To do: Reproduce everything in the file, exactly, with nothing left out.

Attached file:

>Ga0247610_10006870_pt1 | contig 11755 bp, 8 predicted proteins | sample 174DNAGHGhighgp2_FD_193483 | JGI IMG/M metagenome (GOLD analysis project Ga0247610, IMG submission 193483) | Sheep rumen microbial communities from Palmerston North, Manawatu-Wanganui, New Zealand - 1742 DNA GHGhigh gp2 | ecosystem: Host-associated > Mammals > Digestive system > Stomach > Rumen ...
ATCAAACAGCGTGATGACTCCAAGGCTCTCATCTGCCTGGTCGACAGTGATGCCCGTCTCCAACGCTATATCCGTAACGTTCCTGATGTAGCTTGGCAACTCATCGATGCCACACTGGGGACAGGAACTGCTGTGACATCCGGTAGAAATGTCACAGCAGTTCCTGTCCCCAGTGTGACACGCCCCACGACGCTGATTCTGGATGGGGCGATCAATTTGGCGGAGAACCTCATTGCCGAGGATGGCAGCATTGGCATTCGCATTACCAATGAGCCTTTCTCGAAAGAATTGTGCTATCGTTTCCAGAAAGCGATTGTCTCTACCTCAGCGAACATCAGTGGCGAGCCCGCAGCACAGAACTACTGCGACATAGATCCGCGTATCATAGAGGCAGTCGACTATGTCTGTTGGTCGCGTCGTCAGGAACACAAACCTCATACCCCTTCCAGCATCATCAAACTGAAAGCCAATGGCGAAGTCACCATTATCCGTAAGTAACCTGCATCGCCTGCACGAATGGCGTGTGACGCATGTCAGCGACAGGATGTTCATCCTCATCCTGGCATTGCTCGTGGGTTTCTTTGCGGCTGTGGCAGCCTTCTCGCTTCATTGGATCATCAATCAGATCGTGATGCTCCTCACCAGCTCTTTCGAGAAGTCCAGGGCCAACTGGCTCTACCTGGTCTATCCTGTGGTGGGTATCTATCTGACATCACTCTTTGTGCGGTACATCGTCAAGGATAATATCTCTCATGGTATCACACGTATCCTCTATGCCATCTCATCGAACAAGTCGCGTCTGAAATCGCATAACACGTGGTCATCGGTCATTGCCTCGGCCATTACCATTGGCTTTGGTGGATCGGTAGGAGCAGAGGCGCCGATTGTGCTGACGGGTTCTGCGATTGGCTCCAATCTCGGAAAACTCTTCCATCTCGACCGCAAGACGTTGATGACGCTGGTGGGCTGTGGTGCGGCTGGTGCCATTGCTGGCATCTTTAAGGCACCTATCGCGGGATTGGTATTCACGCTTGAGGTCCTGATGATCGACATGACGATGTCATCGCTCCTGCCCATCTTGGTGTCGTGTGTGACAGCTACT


>Ga0247610_10006870_pt1 | contig 11755 bp, 8 predicted proteins | sample 174DNAGHGhighgp2_FD_193483 | JGI IMG/M metagenome (GOLD analysis project Ga0247610, IMG submission 193483) | Sheep rumen microbial communities from Palmerston North, Manawatu-Wanganui, New Zealand - 1742 DNA GHGhigh gp2 | ecosystem: Host-associated > Mammals > Digestive system > Stomach > Rumen ...
ATCAAACAGCGTGATGACTCCAAGGCTCTCATCTGCCTGGTCGACAGTGATGCCCGTCTCCAACGCTATATCCGTAACGTTCCTGATGTAGCTTGGCAACTCATCGATGCCACACTGGGGACAGGAACTGCTGTGACATCCGGTAGAAATGTCACAGCAGTTCCTGTCCCCAGTGTGACACGCCCCACGACGCTGATTCTGGATGGGGCGATCAATTTGGCGGAGAACCTCATTGCCGAGGATGGCAGCATTGGCATTCGCATTACCAATGAGCCTTTCTCGAAAGAATTGTGCTATCGTTTCCAGAAAGCGATTGTCTCTACCTCAGCGAACATCAGTGGCGAGCCCGCAGCACAGAACTACTGCGACATAGATCCGCGTATCATAGAGGCAGTCGACTATGTCTGTTGGTCGCGTCGTCAGGAACACAAACCTCATACCCCTTCCAGCATCATCAAACTGAAAGCCAATGGCGAAGTCACCATTATCCGTAAGTAACCTGCATCGCCTGCACGAATGGCGTGTGACGCATGTCAGCGACAGGATGTTCATCCTCATCCTGGCATTGCTCGTGGGTTTCTTTGCGGCTGTGGCAGCCTTCTCGCTTCATTGGATCATCAATCAGATCGTGATGCTCCTCACCAGCTCTTTCGAGAAGTCCAGGGCCAACTGGCTCTACCTGGTCTATCCTGTGGTGGGTATCTATCTGACATCACTCTTTGTGCGGTACATCGTCAAGGATAATATCTCTCATGGTATCACACGTATCCTCTATGCCATCTCATCGAACAAGTCGCGTCTGAAATCGCATAACACGTGGTCATCGGTCATTGCCTCGGCCATTACCATTGGCTTTGGTGGATCGGTAGGAGCAGAGGCGCCGATTGTGCTGACGGGTTCTGCGATTGGCTCCAATCTCGGAAAACTCTTCCATCTCGACCGCAAGACGTTGATGACGCTGGTGGGCTGTGGTGCGGCTGGTGCCATTGCTGGCATCTTTAAGGCACCTATCGCGGGATTGGTATTCACGCTTGAGGTCCTGATGATCGACATGACGATGTCATCGCTCCTGCCCATCTTGGTGTCGTGTGTGACAGCTACT